‘Space Force’ doesn’t always launch but provides some laughs

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There are positives and negatives to the Netflix television model and their new comedy, “Space Force”, exhibits a lot of both. It’s too short, it’s gone in an instant and it’s only sometimes funny.

But “Space Force” will also make for a good, quick binge watch program if you’ve already run out of new shows to watch in quarantine.

The Daily Sentinel’s normal movie review column is switching things up this week because, quite simply, there aren’t a whole heck of a lot of new movies coming out these days. But new TV shows, especially on streaming services like Netflix, are still gracing our screens.

“Space Force” carries with it a stellar pedigree. It was created and produced by Steve Carell and Greg Daniels, both of whom had large roles in the incredibly popular show “The Office.” Carell was the star, and Daniels was the showrunner for both “The Office” and “Parks and Recreation.” So to have the two of them cut loose with a new space-based Netflix show isn’t rocket science.

But just like those other popular shows, “Space Force” might need some time to find its footing.

Carell plays newly minted four-star general Mark Naird, whose dream of taking command of the Air Force is waylaid when an unnamed President (obviously Trump) decides to create the Space Force. Soon Naird, his wife and his teenage daughter are shipped off to Colorado, where he’s put in charge of a gaggle of unprepared scientists and under-trained astronauts in their efforts to put an American settlement on the Moon.

“Space Force” is watchable, but it never finds its rhythm strongly enough in its first season to become a real standout show. It’s only 10 episodes long, was all released on Netflix on the same day, and there is a lot of unfortunate rushing. Sitcoms like “The Office” and “Parks and Recreation” had time to develop their characters and storylines across multiple weeks and episodes. “Space Force” tries to cram everything into its short first season and that cuts down on its effectiveness.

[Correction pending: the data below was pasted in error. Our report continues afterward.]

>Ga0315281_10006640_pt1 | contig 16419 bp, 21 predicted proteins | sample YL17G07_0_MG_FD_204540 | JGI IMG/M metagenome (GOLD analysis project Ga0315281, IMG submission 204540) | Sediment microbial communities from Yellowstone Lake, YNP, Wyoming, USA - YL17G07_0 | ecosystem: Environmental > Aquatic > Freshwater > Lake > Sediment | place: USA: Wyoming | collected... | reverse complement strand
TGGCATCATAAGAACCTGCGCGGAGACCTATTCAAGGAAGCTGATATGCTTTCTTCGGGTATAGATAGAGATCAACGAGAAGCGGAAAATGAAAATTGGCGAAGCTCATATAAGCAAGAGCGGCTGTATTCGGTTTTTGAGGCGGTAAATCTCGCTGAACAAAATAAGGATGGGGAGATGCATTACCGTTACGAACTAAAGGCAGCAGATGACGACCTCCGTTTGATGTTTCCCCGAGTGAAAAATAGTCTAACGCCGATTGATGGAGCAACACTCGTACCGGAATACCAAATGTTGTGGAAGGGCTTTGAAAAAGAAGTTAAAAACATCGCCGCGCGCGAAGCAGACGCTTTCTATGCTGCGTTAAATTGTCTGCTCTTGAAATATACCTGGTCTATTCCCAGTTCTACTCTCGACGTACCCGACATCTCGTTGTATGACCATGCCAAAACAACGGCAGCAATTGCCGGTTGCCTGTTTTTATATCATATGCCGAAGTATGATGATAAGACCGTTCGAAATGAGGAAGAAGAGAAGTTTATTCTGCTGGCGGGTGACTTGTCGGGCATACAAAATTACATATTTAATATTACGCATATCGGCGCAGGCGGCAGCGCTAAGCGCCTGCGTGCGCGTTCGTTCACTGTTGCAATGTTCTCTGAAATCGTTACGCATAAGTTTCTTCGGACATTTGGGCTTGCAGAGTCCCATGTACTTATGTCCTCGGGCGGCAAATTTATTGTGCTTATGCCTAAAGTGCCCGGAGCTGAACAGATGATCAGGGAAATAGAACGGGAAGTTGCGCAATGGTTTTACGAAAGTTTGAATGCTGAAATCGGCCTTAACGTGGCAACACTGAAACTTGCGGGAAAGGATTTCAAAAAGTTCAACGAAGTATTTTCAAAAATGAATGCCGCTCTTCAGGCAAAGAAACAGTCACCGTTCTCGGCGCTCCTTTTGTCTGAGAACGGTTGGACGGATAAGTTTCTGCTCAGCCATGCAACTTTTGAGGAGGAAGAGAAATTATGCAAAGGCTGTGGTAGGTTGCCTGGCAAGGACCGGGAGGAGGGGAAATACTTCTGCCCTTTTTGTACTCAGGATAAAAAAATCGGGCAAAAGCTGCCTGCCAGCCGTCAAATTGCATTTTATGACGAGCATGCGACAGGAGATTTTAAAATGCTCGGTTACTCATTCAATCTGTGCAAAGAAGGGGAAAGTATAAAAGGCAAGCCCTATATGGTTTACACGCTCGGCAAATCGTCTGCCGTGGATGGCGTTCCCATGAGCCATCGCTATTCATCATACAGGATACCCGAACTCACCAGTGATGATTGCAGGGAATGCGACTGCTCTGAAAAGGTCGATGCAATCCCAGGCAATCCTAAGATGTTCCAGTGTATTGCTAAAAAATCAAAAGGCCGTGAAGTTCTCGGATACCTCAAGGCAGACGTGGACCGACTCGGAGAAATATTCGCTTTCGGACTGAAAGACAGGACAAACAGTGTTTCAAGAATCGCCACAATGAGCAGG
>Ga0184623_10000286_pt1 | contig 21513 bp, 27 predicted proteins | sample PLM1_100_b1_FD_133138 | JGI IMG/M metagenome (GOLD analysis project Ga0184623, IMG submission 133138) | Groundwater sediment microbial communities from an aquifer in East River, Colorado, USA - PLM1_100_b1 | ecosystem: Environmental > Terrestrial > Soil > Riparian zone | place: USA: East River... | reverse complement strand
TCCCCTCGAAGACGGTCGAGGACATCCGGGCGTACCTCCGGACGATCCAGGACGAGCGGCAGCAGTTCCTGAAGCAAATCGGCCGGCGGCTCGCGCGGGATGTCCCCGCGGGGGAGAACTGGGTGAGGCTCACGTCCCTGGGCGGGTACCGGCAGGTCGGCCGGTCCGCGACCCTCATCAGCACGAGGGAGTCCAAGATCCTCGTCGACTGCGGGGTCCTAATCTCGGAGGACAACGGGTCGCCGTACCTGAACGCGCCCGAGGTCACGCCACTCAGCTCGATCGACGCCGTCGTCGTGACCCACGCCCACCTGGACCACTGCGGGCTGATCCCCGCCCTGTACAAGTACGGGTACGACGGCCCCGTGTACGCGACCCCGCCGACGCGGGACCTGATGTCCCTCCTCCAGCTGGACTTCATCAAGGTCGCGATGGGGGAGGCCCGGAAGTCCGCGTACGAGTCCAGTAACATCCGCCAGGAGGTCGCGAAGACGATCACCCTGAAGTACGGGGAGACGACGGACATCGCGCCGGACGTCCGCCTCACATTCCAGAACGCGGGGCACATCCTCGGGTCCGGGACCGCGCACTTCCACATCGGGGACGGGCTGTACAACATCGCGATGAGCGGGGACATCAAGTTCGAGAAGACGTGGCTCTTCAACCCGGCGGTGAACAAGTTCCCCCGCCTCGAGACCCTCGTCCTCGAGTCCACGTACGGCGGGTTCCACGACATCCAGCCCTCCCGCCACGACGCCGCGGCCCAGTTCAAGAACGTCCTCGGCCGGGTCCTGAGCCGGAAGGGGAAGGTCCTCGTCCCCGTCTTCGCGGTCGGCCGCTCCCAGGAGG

It also doesn’t help that the show isn’t as funny as it could be. With people like Daniels and Carell behind the scenes, one hopes for a hit show right off the bat. But the writers’ room of “Space Force” just doesn’t feel up to snuff. The show is funny enough to not be unbearable, but it feels like it could be so much more.

One of the biggest problems is that the satire on “Space Force” is rather weak. Politics and bureaucratic bungling are major sources of comedy in “Space Force”, but the show never mentions President Trump by name, and the only joke it ever really makes about him is that he uses Twitter a lot. Considering they built this entire show out of Trump’s real life creation of a real life U.S. Space Force, one would hope the satire would have sharper, funnier teeth.

The first season of “Space Force” is good enough for a watch if you’ve already got Netflix at home. It’s nothing special, but it’s good enough that maybe it will earn a second season, where hopefully it can find its footing and become something better.

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